Samoura: The First African woman at the helm of Fifa - The Citizen

Samoura: The First African woman at the helm of Fifa

Tuesday May 24 2016



Fatma Samba Diouf Samoura

Fatma Samba Diouf Samoura 

By JANET OTIENO-PROSPER Twitter: @JanetOtieno Email: ajotieno@tz.nationmedia.com

Nairobi. Many across the world have hailed the appointment of Ms Fatma Samba Diouf Samoura as Fifa’s first female and first African Secretary General as a progressive step and the media has been awash with congratulatory messages. This historic appointment would perhaps change the future of soccer by making it scandal free and drive the game forward as had been suggested by fans.

In February this year, Transparency International while releasing its Global Corruption Report: Sport indicated that soccer fans had lost trust with Fifa due to graft. Sixty-four per cent of respondents in that survey suggested that they wanted more women in key positions at world soccer governing body. 

“Fifa should take this message to heart. Unless it acts, more fans will turn away from football. The trust levels are low, but the fans will give Fifa a chance if it acts now,” Sweeney, one of the respondents, was quoted by the transparency International as saying. 

“As fans, we have a love affair with football. When our teams win, we are ecstatic, when they lose we are devastated. But when results -- whether of games, or rights for hosting events, and elections, among others -- are driven not by fair competition, but by corruption, we feel betrayed,” Cobus de Swardt, managing director of Transparency International was also quoted as saying in the report.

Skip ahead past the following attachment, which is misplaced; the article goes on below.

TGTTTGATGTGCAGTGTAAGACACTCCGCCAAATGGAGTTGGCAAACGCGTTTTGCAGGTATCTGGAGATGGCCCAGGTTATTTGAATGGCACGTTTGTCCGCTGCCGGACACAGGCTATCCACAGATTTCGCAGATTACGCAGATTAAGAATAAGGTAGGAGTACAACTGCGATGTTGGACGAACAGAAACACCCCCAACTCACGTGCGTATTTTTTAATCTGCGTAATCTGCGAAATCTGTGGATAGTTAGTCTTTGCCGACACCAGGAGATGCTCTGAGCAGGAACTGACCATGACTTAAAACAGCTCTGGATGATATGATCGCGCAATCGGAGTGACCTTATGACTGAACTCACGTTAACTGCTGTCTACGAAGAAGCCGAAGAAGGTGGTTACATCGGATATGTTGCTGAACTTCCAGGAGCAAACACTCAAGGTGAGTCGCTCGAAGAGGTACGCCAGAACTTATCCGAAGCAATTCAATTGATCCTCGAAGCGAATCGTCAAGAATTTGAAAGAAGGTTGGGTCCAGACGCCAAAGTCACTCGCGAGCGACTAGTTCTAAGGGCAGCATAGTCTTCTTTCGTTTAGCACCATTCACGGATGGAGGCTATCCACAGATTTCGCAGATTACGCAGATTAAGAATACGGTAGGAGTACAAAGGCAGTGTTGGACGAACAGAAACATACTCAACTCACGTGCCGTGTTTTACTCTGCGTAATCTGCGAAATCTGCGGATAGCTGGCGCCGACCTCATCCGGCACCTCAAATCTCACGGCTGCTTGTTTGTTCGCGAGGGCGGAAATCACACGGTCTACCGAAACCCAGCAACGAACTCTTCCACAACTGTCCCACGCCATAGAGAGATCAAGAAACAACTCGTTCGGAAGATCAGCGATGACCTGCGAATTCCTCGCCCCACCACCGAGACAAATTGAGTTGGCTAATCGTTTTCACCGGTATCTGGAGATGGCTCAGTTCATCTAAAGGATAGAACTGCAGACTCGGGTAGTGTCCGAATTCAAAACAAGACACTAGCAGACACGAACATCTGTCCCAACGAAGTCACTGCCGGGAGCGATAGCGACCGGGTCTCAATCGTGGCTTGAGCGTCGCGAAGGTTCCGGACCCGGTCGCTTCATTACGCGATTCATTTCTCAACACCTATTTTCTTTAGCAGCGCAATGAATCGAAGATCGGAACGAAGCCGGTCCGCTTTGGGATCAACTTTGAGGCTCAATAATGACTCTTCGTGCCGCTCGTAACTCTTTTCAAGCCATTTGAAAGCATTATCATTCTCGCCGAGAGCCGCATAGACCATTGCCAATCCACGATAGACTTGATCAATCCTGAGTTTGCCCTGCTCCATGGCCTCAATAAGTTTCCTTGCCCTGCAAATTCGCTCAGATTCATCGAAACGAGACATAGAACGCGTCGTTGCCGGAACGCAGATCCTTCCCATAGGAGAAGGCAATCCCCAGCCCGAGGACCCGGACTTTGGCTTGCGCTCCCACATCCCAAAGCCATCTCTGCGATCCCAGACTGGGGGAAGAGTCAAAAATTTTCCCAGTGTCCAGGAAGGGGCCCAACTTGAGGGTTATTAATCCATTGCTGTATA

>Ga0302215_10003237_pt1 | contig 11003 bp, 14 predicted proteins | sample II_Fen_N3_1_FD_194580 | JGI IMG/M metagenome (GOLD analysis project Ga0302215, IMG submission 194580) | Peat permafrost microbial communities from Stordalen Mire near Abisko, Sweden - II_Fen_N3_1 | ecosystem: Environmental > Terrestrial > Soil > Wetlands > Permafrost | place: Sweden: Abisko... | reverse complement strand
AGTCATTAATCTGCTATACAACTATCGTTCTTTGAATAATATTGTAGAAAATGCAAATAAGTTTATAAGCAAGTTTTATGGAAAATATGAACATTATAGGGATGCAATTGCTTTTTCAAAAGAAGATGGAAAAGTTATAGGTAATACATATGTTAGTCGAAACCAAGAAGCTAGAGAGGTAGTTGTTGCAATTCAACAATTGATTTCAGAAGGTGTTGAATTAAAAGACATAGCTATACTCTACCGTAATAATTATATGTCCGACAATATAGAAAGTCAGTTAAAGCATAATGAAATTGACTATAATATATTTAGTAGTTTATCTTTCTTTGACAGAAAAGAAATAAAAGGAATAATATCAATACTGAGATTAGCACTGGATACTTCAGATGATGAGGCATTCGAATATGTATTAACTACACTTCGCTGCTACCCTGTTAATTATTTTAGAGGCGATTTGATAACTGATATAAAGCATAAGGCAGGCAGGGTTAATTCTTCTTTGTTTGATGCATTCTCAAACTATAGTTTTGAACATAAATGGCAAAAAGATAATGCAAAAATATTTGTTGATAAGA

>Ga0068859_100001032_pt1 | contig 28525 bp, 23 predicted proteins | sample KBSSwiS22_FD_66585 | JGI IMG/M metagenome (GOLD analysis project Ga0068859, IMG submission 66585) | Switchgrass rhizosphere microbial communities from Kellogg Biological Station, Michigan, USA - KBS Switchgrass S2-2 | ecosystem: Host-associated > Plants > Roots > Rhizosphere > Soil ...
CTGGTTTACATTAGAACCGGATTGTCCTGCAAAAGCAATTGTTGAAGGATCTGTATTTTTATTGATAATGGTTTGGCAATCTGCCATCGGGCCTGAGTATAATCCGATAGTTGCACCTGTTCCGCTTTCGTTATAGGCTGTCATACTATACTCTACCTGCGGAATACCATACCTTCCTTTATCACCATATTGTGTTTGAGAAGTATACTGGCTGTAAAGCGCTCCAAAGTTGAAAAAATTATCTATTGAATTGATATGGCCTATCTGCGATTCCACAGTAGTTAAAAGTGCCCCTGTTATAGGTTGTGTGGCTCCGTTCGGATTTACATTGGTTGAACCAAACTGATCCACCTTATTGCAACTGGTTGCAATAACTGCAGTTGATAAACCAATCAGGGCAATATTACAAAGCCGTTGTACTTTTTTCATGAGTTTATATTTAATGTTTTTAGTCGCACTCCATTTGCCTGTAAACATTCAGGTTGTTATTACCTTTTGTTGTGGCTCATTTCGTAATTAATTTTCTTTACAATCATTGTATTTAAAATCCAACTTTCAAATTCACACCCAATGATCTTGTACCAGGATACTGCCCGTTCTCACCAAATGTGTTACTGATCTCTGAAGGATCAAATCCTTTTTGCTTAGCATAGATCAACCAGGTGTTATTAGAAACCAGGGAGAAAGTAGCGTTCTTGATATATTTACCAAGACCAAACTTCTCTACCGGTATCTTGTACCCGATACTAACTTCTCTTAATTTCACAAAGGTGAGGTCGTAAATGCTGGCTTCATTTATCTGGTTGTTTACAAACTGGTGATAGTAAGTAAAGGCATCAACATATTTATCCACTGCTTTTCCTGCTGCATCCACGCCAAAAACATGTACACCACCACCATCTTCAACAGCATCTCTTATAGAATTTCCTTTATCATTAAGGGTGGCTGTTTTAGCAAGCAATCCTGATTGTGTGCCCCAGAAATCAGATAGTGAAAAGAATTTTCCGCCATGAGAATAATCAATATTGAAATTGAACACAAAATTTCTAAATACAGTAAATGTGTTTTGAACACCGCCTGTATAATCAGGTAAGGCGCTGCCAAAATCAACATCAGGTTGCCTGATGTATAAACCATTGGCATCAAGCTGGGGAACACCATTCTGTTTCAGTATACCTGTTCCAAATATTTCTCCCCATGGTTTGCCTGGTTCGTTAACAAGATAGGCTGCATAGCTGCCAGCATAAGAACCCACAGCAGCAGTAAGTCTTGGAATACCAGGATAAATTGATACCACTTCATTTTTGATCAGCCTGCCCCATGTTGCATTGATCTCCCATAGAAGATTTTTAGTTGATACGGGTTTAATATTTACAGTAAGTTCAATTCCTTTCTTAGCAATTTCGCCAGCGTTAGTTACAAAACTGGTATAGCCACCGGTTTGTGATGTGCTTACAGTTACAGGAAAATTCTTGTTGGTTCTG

And it seems Fifa took all these messages to heart, given last week’s appointment of Ms Samoura. Her appointment comes at a time when Fifa is not only battling graft, but gender issues as well. Fifa has been routinely accused of sexism in appointing its officials. So the nomination of Samoura, is an attempt by the organisation to address gender balance in soccer.

Ms Samoura, a 54-year-old Senegalese, is currently the UN’s Resident/Humanitarian Coordinator and UNDP Resident Representative in Nigeria. Her multilingual ability to speak French, English, Spanish and Italian makes her more suitable for her new role.

“I also look forward to bringing my experience in governance and compliance to bear on the important reform work that is already underway at Fifa...,” 

Ms Fatma Samba Diouf Samoura, Fifa Secretary General 


She boasts 21-year experience at the UN World Food Programme, a career that took her to several African countries as a director or representative. Samoura also has private sector experience, having worked for Senchim, a subsidiary of Industries Chimiques du Senegal, according to Destiny Magazine.

She holds a Masters Degree in English and Spanish from the University of Lyon; and a Post-Masters Degree in International Relations/International Trade from the Institut d’Etudes Supérieures Spécialisées (IECS)- Strasbourg-France.

Though still subject to passing eligibility check, her international experience as an administrator, who understands transparency while improving her team’s performance, could go along way in improving Fifa’s corrupt image. 

Ms Samoura’s integrity and operational experience seemed to have impressed President Infanito so much that she gave her a glowing tribute during the 66th FIFA Congress in Mexico City.